Book Report: the Kamikaze Hunters

My commute to and from work involves a 20-minute ferry ride, which gives me time to catch up on some reading. The first book I polished off was one that had been staring at me from the book store shelves until I finally succumbed to it Will Iredale’s the Kamikaze Hunters (2016, Pegasus Books).

 

The title’s a little deceptive – you might be inclined to think it was about U.S. Navy or Marine Corps pilots. Not so – this deals with a much less thoroughly covered area of World War II, the Royal Navy and Fleet Air Arm’s operations in the later years of the war.

 

And it doesn’t just cover the Pacific – combat starts with the Home Fleet’s attacks on the Tirpitz in European waters. But really, the book starts much earlier, with the training of a handful of men who would go on to fly Corsairs from British carrier decks. Iredale mixes in contemporary letters and recent interviews splendidly to paint fully realized portraits of these men. One trick he accomplishes is to avoid tipping his hand that one of these men doesn’t survive the war. Usually, authors telegraph someone’s demise by quoting only their letters or third-person versions of their stories; Iredale deftly avoids this so when the pilot is lost it’s a genuine surprise.

 

The attacks on the Sumatran oil fields are discussed in depth, as are the raids capping the Japanese special attack airfields. Iredale does an excellent job of explaining these raids; I’m building a Firefly FR.I that flew during them, and I was unaware their primary task, improvised on the spot, was to bust barrage balloons (which they were not great at!).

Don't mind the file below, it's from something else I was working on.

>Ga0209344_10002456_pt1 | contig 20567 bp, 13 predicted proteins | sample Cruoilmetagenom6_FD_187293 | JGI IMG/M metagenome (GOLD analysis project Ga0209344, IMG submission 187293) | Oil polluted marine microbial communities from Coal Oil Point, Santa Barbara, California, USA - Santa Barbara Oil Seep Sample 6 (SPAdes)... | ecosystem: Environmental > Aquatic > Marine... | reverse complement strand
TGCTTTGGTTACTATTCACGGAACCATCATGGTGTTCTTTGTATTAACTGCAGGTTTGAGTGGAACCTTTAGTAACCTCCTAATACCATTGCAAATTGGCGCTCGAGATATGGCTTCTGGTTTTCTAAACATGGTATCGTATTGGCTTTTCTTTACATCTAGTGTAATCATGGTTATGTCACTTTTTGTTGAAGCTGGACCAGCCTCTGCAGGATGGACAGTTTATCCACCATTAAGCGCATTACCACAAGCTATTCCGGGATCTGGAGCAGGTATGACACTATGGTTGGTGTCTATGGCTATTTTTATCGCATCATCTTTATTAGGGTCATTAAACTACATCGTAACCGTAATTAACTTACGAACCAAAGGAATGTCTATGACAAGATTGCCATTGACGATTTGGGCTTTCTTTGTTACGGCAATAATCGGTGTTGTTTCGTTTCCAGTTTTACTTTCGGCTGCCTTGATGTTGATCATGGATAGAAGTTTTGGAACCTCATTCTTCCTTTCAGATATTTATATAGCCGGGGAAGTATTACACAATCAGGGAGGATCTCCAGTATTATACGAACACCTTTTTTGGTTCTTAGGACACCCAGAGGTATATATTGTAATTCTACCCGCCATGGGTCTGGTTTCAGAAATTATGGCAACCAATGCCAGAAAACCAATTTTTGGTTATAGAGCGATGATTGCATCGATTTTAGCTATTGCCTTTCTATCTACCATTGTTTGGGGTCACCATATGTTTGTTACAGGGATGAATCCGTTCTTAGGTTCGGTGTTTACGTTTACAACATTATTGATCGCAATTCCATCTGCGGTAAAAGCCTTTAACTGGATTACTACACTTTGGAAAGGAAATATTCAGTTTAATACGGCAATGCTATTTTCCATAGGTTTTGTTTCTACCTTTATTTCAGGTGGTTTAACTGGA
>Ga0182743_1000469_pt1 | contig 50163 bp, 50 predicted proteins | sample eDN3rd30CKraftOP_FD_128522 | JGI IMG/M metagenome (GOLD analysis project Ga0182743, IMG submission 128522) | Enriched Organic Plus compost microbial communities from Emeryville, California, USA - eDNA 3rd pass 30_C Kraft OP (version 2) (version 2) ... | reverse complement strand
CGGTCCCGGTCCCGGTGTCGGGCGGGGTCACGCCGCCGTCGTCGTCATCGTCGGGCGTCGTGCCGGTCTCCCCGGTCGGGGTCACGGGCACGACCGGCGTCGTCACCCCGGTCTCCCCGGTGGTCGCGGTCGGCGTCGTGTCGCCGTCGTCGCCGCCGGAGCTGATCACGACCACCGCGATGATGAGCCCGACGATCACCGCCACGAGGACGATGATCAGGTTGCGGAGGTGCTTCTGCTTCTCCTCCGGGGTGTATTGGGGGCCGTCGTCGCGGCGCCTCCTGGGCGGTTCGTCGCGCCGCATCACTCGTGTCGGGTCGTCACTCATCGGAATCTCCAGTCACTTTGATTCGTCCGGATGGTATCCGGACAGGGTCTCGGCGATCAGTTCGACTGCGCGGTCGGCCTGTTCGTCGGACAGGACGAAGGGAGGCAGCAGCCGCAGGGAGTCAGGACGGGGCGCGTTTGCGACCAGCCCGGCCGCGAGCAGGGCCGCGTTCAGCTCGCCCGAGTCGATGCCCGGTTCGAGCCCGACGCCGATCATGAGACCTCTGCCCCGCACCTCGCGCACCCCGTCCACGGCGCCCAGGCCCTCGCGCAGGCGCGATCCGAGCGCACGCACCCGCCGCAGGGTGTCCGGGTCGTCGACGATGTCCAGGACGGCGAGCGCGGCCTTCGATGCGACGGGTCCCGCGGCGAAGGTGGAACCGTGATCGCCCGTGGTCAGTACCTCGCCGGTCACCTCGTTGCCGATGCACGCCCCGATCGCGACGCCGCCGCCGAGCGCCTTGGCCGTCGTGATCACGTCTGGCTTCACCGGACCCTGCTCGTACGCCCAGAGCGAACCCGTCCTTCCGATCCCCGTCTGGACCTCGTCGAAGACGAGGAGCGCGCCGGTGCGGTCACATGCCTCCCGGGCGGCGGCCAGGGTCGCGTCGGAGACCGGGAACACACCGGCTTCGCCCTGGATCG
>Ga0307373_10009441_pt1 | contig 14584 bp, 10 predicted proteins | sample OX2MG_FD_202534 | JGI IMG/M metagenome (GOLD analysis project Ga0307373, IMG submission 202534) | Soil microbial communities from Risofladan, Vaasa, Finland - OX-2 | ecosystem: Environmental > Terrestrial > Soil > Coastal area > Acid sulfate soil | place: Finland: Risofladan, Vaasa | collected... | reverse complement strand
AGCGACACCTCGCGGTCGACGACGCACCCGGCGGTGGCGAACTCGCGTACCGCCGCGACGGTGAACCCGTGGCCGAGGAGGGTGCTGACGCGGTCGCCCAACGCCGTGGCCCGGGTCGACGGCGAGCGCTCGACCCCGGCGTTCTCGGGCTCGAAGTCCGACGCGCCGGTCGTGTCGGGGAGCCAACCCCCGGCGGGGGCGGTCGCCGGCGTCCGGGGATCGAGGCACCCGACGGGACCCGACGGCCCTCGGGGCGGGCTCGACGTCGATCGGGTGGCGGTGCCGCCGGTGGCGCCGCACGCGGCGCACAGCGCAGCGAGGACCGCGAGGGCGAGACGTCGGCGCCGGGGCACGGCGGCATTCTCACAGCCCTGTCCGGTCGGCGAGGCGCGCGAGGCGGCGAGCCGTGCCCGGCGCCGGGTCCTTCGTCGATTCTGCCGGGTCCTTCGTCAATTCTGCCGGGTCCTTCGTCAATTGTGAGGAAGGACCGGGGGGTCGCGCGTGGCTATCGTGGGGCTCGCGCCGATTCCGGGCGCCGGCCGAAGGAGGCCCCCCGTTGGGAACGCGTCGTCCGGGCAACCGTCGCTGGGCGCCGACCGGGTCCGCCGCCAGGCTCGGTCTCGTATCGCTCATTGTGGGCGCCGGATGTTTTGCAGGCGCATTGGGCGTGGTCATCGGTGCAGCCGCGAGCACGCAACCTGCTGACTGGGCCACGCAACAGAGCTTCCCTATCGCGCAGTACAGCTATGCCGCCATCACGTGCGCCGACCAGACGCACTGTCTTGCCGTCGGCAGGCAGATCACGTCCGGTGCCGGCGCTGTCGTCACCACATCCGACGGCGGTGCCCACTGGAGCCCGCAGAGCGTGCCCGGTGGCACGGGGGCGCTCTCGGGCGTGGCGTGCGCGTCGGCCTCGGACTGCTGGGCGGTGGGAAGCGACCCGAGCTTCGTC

Of grim interest are the accounts of kamikaze attacks on the British Pacific Fleet and its armor-decked carriers, which were more resilient in shrugging off suicide planes than their American counterparts (but paid for it in carrying fewer aircraft). Just the same, the crews suffered horrible injuries and death the same as any men exposed aboard U.S. carriers.

 

The book also touches on the incredible aircraft attrition rate for the FAA – only about 15 percent of it suffered during air combat. The rest owed to deck accidents and kamikaze damage.

 

There are a couple of boo-boos – Iredale repeats the myth about the Japanese carries at Midway having packed flight decks when they were bombed, and at one point says the carrier crews overpainted their aircraft’s camouflage with blue paint (in reality, attrition and a change in painting specs turned FAA carrier units blue all on their own).

 

Corsairs take center stage, but there are also Hellcats. Avengers, Barracudas, Fireflies and Seafires – a virtual airshow of types. But it’s the brave young airmen who are the stars of this excellent and eminently readable book. Strongly recommended for students of the Pacific War.

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